They are the second largest tribe in Libya, but had complicated relations with the government during Gaddafi’s tenure. Hailing from the heart of the country, many members settled on the coast as the tribe played an increasingly central role in politics. Their leader, Abdessalam Jalloud, used to be called the second most important man in the country until he fell out with Gaddafi and turned on him. The tribe quickly joined the uprising in 1993, but when the coup attempt against Gaddafi failed, they were able to maintain closer relations with Gaddafi following closed-door negotiations.


The Tuaregs are known as a traditionally nomadic tribe. They live in a number of Sahara states and claim them – in fact – as their own. It is estimated that among millions of its members, more than 500,000 members of the tribe live in Libya.

Tuareg rebels have attacked other Saharan governments and oil facilities in their quest for independence, but have not traditionally clashed with the Libyan government, leading some to suspect that Gaddafi had armed them.

Last year, reports revealed that the Tuaregs were forming an alliance under the UN-backed Government of National Accord (GNA) to defend southern Libya from military advances by warlord Khalifa Haftar’s militia. .


It is widely believed that 50 percent of the western mountains are made up of Berbers who were seen as a largely marginalized group under Gaddafi’s rule in favor of the Arab majority. Many of them helped take Tripoli.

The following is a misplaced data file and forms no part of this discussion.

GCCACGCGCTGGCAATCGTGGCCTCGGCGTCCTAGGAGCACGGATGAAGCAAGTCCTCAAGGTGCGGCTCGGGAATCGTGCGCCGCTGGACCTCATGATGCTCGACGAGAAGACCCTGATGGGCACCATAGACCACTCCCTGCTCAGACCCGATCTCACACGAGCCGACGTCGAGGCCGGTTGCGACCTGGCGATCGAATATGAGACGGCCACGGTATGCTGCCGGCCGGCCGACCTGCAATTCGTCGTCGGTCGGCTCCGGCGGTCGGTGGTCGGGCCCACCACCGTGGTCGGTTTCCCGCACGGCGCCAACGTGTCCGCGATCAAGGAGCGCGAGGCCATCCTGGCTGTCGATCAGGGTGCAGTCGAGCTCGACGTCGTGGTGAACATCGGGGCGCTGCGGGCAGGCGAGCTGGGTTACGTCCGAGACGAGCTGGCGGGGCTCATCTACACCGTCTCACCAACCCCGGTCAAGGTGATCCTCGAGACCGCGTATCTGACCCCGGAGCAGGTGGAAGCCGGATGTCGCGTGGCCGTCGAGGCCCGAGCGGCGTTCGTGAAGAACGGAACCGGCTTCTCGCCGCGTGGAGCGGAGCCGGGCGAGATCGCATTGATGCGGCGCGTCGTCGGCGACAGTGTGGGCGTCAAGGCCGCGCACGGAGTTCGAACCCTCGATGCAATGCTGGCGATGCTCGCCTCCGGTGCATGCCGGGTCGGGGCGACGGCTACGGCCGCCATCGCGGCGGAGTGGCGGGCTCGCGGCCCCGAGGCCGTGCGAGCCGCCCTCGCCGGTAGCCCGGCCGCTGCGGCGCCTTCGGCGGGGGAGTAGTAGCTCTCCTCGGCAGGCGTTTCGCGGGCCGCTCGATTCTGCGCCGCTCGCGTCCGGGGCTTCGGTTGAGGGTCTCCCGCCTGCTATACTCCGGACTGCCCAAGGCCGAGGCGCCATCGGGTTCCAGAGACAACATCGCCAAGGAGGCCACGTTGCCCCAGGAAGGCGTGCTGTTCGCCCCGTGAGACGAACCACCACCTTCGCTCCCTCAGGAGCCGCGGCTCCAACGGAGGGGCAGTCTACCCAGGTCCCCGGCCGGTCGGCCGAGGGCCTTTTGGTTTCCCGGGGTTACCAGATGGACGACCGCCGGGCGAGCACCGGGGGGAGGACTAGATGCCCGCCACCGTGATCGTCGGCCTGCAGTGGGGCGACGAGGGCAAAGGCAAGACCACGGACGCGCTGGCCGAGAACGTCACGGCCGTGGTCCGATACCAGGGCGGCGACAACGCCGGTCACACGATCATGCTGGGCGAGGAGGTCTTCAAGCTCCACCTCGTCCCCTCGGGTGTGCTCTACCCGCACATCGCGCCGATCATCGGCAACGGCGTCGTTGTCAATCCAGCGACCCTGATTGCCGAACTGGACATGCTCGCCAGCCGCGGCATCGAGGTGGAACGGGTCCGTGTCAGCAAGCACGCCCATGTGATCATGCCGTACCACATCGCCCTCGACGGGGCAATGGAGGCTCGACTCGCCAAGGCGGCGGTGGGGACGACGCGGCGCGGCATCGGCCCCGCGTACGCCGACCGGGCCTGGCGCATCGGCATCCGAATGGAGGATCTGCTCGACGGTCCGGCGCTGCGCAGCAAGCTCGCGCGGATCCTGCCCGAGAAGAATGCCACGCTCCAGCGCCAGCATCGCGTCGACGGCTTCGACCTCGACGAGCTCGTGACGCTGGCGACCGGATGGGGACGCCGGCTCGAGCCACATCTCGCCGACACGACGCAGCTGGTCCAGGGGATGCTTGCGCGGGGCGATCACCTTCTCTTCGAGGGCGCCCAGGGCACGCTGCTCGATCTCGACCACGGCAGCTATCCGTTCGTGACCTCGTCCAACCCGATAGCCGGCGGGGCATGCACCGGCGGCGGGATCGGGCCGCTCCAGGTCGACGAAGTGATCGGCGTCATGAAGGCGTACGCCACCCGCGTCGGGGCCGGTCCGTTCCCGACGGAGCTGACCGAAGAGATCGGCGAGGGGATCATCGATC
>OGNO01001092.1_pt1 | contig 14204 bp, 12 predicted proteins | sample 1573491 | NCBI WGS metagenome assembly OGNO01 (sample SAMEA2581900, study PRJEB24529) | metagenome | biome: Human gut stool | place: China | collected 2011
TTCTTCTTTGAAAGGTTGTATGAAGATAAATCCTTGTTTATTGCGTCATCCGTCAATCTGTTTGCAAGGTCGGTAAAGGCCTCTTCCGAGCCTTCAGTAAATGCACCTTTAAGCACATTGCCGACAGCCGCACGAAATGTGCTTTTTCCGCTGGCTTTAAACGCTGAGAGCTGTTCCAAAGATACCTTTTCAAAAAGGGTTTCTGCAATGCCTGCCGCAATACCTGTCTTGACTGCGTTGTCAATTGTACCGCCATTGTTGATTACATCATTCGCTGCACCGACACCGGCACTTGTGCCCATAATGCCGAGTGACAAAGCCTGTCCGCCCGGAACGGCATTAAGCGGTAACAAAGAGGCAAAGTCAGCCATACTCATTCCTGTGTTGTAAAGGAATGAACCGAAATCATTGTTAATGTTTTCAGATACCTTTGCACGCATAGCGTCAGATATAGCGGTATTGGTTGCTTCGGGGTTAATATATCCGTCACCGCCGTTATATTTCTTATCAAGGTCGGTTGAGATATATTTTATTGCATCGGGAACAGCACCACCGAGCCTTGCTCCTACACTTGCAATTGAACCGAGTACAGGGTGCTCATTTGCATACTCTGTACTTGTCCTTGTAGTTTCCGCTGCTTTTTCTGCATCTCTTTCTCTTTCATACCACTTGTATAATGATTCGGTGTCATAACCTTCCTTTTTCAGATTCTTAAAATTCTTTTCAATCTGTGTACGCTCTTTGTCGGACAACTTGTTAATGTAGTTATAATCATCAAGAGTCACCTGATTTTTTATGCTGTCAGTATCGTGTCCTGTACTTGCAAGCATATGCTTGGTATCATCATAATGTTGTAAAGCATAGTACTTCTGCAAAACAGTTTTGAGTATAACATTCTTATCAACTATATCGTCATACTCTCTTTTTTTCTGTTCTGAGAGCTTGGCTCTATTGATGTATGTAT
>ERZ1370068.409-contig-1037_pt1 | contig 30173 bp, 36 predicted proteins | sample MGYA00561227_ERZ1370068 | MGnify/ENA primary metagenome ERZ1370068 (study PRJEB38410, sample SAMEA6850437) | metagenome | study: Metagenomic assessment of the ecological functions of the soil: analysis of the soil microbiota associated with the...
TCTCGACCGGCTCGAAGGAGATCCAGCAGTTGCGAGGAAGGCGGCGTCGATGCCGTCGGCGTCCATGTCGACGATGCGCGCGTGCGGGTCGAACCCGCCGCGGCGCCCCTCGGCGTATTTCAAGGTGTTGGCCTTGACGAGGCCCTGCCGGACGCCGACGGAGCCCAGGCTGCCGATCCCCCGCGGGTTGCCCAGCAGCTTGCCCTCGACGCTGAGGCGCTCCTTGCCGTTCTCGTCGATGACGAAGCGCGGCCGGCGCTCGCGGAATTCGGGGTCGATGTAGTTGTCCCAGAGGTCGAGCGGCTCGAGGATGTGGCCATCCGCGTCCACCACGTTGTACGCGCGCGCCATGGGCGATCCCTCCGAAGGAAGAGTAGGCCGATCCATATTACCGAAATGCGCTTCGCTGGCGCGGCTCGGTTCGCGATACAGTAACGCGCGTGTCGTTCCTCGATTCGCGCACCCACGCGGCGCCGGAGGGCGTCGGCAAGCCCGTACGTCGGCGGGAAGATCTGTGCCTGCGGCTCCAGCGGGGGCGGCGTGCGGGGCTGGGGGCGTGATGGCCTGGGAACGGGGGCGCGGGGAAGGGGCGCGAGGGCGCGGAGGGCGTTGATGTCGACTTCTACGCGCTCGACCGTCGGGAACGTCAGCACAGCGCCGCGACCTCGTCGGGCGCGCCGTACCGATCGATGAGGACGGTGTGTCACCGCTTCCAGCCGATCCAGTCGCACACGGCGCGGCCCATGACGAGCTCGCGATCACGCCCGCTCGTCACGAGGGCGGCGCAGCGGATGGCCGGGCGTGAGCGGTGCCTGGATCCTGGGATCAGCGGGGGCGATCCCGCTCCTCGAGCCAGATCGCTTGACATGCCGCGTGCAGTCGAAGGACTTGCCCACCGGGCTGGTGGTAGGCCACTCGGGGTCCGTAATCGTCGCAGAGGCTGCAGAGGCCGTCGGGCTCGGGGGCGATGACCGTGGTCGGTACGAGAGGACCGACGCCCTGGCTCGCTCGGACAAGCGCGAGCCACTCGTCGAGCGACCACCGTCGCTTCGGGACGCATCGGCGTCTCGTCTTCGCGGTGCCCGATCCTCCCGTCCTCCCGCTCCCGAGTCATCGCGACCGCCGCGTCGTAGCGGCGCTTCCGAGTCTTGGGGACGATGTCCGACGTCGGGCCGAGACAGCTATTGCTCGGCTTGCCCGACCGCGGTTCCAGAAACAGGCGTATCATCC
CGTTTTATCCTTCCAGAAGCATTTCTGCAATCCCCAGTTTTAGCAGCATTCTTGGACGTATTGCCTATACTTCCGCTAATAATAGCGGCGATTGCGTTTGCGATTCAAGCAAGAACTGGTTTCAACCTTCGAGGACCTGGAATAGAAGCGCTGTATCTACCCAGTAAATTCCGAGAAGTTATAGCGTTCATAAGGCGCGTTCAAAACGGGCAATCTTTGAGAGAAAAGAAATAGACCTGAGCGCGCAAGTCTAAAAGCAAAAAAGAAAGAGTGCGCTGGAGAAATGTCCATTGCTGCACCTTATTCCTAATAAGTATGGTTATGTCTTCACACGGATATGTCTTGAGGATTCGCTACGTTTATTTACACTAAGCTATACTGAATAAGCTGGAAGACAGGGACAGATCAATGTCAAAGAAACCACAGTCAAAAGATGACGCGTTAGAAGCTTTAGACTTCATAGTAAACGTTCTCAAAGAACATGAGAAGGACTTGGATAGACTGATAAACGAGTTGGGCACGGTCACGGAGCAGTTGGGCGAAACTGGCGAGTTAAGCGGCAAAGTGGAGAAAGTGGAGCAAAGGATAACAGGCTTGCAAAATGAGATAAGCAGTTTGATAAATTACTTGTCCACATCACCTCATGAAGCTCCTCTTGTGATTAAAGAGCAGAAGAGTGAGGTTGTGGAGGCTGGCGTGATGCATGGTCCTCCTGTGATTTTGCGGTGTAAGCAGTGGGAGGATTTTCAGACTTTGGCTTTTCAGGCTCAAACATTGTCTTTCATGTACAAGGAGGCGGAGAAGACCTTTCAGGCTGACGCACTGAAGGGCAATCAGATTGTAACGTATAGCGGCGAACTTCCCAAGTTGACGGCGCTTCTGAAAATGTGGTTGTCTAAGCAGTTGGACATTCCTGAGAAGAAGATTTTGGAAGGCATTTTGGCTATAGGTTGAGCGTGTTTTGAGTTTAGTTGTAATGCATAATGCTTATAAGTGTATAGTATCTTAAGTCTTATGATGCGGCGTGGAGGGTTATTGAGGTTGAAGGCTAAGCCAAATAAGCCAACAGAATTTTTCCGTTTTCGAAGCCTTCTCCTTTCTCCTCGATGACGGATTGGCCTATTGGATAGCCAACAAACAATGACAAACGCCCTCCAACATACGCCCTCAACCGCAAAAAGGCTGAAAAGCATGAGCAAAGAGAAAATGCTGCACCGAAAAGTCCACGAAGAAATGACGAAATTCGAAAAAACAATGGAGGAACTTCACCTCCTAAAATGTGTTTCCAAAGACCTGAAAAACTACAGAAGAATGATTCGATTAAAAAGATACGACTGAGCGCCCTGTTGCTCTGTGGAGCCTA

Last year, it was revealed that warlord Haftar had discussed plans to form an all-Berber “infantry brigade” to participate in his offensive to capture Tripoli.

Haftar’s so-called LNA spokesperson Ahmed Al Mismari, as well as Amazigh and Arab officers – also known as Berbers – from the Nafusa mountain range in northwest Libya, would lead the brigade which will be made up of fighters from the region.

In response, the Amazigh Supreme Council, an organization representing the Berber community in Libya, said those “who had met the war criminal represented only themselves.”

They denied all media reports that Libyan Amazighs were joining Haftar’s ranks.


This eastern tribe is the one from which Gaddafi’s second wife comes from. Many of his children are believed to have supported him, with some members appointed to mid-level bureaucratic positions. On the one hand, some members quickly joined the opposition, while some tribal leaders seemed reluctant to make overt statements about their loyalty during the uprising.


The most important thing to note about the Zuwayyah group is where they reside. Despite the fact that they colonized largely rural areas, they also tend to be oil-producing regions. Although they are relatively small, Zuwayyah demands a greater voice in the use of oil revenues. They were said to have been among Gaddafi’s most vocal opponents during the uprising and are relatively well armed. Ultimately, their main interest is to ensure that they continue to profit from Libyan oil.

Other oriental tribes

Sharing the same name as the eastern city of Misrata, the Misrata tribe is known as the largest in eastern Libya.

The other one found here is al Awaqir, and it is most common in the town of Al Bayda. They both fought Italy and the Ottoman Empire in the past.

Then there is Obeidat, mainly based around the northeast garrison town of Tobruk. Along with the Barassa and Hassa tribes, the Obeidat supported the warlord Haftar during his “Operation Dignity” campaign in Benghazi.

Other western tribes

Overlapping geographically with the Warfalla tribe, the Bani Walid are said to have defected from military units at the start of the uprising.

As for the Tarhuna tribe, it represents nearly a third of the population of Tripoli, while the Zentan are located between Tripoli and the Tunisian border. Both are believed to be represented in the military.

Source: TRT World

About Wesley V. Finley